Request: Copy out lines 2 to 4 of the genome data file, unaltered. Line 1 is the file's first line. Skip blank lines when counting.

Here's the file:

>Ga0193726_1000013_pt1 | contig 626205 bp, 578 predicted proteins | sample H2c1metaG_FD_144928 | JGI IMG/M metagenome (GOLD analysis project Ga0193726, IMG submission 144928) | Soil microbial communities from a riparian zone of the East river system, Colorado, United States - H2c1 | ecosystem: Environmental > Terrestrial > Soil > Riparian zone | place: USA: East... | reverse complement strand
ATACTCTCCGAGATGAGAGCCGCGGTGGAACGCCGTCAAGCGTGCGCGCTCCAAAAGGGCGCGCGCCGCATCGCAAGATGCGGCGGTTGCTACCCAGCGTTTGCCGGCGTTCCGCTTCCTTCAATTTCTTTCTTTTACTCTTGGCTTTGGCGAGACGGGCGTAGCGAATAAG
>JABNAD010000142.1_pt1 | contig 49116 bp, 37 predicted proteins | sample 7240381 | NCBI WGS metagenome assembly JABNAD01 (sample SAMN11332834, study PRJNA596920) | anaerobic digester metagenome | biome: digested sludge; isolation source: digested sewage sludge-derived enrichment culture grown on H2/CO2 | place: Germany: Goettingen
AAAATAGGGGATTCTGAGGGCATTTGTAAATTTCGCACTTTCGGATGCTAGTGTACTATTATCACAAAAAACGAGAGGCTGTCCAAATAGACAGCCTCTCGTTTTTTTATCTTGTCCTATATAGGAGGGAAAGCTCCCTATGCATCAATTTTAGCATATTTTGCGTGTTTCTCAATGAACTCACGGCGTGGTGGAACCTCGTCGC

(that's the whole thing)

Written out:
ATACTCTCCGAGATGAGAGCCGCGGTGGAACGCCGTCAAGCGTGCGCGCTCCAAAAGGGCGCGCGCCGCATCGCAAGATGCGGCGGTTGCTACCCAGCGTTTGCCGGCGTTCCGCTTCCTTCAATTTCTTTCTTTTACTCTTGGCTTTGGCGAGACGGGCGTAGCGAATAAG
>JABNAD010000142.1_pt1 | contig 49116 bp, 37 predicted proteins | sample 7240381 | NCBI WGS metagenome assembly JABNAD01 (sample SAMN11332834, study PRJNA596920) | anaerobic digester metagenome | biome: digested sludge; isolation source: digested sewage sludge-derived enrichment culture grown on H2/CO2 | place: Germany: Goettingen
AAAATAGGGGATTCTGAGGGCATTTGTAAATTTCGCACTTTCGGATGCTAGTGTACTATTATCACAAAAAACGAGAGGCTGTCCAAATAGACAGCCTCTCGTTTTTTTATCTTGTCCTATATAGGAGGGAAAGCTCCCTATGCATCAATTTTAGCATATTTTGCGTGTTTCTCAATGAACTCACGGCGTGGTGGAACCTCGTCGC